May 15, 2011

Sony Faces Continuing Security Issues

Three weeks after a widespread cyber attack on its networks, Sony Corp. remains vulnerable to further attacks, according to an Internet security expert.

The Sony PlayStation Network, Qriocity and Sony Online Entertainment were the victim of one of the biggest data breaches in history, and the expert found a handful of security flaws in the networks while studying its systems via the Internet to see how difficult it would be to penetrate the systems since the initial attacks.

John Bumgarner discovered the flaws by using little more than a web browser, Google's search engine and a basic understanding of Internet security systems.

"Sony still has several external security issues that need to be addressed," Bumgarner, chief technology officer for the U.S. Cyber Consequences Unit, told Reuters.

Sony did not respond on the potential security lapses that Bumgarner said he had found, but three of five flaws that Reuters pointed out to the company on Thursday were fixed later that day.

"The first and most important thing to note is that protecting our customers data is a company-wide commitment that we take very seriously," a spokesman for Sony said in an emailed statement on Thursday.

Bumgarner stated, however, that several security flaws remain. He said he only viewed part of Sony's network that were visible over the Internet and did not attempt to break in to password-protected sites or exploit any vulnerabilities.

Bumgarner said he found no evidence of further breaches beyond the two Sony had disclosed. But he said he was able to find accessible areas of the network's internal systems that would be useful to hackers.

Bumgarner's findings uncovered a number of security gaps.

Through a series of Google searches, Bumgarner was able to find a software program that Sony developed in 2001 to run a SonyStyle.com Christmas gift registry and sweepstakes program called Sony Santa.

Sony Santa gathered users' names, addresses and ages. The names and partial addresses of some 2,500 of those contestants were posted on a website.

Sony acknowledged the issue and said the site had been taken down and Sony is working to remove any residual links to the list, a spokesman said.

Bumgarner also found a gateway to a server running an identity management system that apparently controls access to logins and passwords for employees of Sony Pictures Entertainment. He found that system using Google search.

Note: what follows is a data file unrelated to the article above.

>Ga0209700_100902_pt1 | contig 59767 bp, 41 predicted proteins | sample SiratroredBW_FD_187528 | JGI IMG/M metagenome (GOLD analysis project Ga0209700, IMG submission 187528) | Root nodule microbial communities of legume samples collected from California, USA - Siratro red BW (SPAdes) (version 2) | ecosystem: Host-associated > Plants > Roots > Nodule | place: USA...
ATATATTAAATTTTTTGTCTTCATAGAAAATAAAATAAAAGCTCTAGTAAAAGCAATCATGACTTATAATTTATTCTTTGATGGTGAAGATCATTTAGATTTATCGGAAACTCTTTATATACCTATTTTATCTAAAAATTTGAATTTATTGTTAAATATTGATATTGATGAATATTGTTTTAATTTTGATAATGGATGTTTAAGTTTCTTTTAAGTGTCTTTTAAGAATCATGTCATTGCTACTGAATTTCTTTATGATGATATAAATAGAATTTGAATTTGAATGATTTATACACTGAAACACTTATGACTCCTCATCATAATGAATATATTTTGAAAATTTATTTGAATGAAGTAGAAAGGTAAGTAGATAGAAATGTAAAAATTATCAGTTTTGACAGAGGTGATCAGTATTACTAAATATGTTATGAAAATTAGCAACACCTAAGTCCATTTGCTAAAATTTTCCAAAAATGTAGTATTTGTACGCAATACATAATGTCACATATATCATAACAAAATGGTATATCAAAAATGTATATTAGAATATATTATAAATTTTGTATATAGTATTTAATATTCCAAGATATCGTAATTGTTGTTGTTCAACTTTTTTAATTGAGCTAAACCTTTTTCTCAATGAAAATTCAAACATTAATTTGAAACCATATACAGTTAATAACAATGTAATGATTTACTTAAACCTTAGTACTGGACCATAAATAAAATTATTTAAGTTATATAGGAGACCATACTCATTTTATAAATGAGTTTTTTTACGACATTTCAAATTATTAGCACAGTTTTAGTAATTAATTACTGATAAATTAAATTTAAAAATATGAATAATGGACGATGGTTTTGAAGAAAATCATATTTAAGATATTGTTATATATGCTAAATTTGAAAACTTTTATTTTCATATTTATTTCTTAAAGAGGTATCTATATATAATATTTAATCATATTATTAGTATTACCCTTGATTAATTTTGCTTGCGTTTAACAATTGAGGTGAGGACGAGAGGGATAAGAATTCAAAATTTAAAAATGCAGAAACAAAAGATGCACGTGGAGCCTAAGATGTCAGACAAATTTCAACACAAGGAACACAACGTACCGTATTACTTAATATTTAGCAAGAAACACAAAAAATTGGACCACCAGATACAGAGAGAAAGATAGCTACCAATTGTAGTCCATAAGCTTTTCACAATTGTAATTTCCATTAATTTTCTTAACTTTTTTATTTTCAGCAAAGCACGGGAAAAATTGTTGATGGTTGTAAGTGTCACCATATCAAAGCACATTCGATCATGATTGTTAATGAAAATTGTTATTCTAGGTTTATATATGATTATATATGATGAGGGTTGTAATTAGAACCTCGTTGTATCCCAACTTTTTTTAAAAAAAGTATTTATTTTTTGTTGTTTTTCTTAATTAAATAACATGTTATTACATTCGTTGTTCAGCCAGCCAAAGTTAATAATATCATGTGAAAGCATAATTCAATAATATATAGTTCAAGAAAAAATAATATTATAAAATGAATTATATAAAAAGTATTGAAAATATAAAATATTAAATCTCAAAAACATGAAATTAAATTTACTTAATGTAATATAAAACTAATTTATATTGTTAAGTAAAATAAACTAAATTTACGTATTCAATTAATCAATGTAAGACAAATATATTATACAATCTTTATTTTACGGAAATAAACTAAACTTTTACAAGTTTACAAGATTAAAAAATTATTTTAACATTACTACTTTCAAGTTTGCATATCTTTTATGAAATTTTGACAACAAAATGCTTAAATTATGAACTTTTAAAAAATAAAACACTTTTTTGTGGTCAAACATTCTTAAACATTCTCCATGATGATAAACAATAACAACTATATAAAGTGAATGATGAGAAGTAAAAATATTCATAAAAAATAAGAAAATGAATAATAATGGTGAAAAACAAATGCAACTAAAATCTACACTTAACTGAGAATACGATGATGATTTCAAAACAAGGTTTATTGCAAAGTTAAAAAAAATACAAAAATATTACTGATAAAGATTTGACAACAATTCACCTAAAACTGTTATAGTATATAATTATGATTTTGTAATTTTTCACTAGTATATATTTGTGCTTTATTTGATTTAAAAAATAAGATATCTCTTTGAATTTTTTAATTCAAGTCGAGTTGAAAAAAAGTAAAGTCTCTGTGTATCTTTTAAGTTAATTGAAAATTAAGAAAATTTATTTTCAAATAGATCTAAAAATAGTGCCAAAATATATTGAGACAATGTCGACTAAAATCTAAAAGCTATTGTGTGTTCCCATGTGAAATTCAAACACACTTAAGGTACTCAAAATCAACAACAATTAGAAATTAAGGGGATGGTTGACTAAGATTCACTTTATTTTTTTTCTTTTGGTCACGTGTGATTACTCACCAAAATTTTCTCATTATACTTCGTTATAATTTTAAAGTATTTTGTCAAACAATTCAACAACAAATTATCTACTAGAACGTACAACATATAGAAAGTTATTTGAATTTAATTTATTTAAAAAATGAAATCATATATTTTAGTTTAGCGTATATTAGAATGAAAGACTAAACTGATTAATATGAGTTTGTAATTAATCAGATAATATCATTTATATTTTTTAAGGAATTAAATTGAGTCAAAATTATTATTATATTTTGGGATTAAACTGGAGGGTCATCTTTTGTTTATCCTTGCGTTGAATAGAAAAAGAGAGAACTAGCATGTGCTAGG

Most companies try to hide those servers from the threat of potential hackers because the systems are linked to sensitive employee account data, he told Reuters.

Bumgarner said the domain on Sony Corporation of America's network where the application was located was carefully hidden from view, so casual surfers or web crawlers would not have been able to find it. But putting the URL in the file effectively perked the interest of potential hackers viewing it as a potential weak spot in Sony's networks, said Bumgarner.

Bumgarner located a server in the Sony network on May 4 that disclosed the names, Facebook IDs and IP addresses of Sony customers who played online games through Facebook. IP addresses allow somebody to track the general location of a player, he said.

Two days after releasing the discovery, Sony plugged the leak.

The company installed a security management system from Riverbed Technology on the server that leaked the Facebook data. Bumgarner was able to view an access screen to the Riverbed system that had the login field filled with a user ID through May 10.

"No one should be able to point a web browser at Sony and see a security management console or find their identity management system that has been indexed by Google," said Bumgarner.

Sony fixed some of the discovered flaws after Reuters detailed them in an email.

Bumgarner's research showed that Sony's problems are more widespread than the company let on. Sony said that only its PlayStation Network and Sony Online Entertainment systems were hacked.

Most of the discovered flaws were in other Sony networks, said Bumgarner. Those networks included Sony Corporation of America, Sony Pictures Entertainment and Sony Electronics Corp.

Mikko Hypponen, chief research officer at computer security firm F-Secure, said Sony should have been more careful with its servers and networks.

"They've been running in circles for the past three weeks," he said.

"The first thing a consultant group or an Internet response group would do is run a basic vulnerability scan and that's what they would find," said Hypponen, referring to the lapses found by Bumgarner.

Security experts believe the hackers initially got access to Sony's networks through a "spear-phishing" attack that targeted a systems administrator who had privileges to access data on Sony's networks.

In "spear-phishing" scams, hackers create emails with personalized messages so that the recipients think the email is safe and they click on links or download attachments that install malicious software programs on their computers and then take over. Once a PC is corrupted, hackers can use that computer as a base to launch more sophisticated operations.

Bumgarner, using Google searches, found a page on Sony's website that lists the names, email addresses and phone numbers of IT managers that hackers could have used to launch their spear-phishing attacks.


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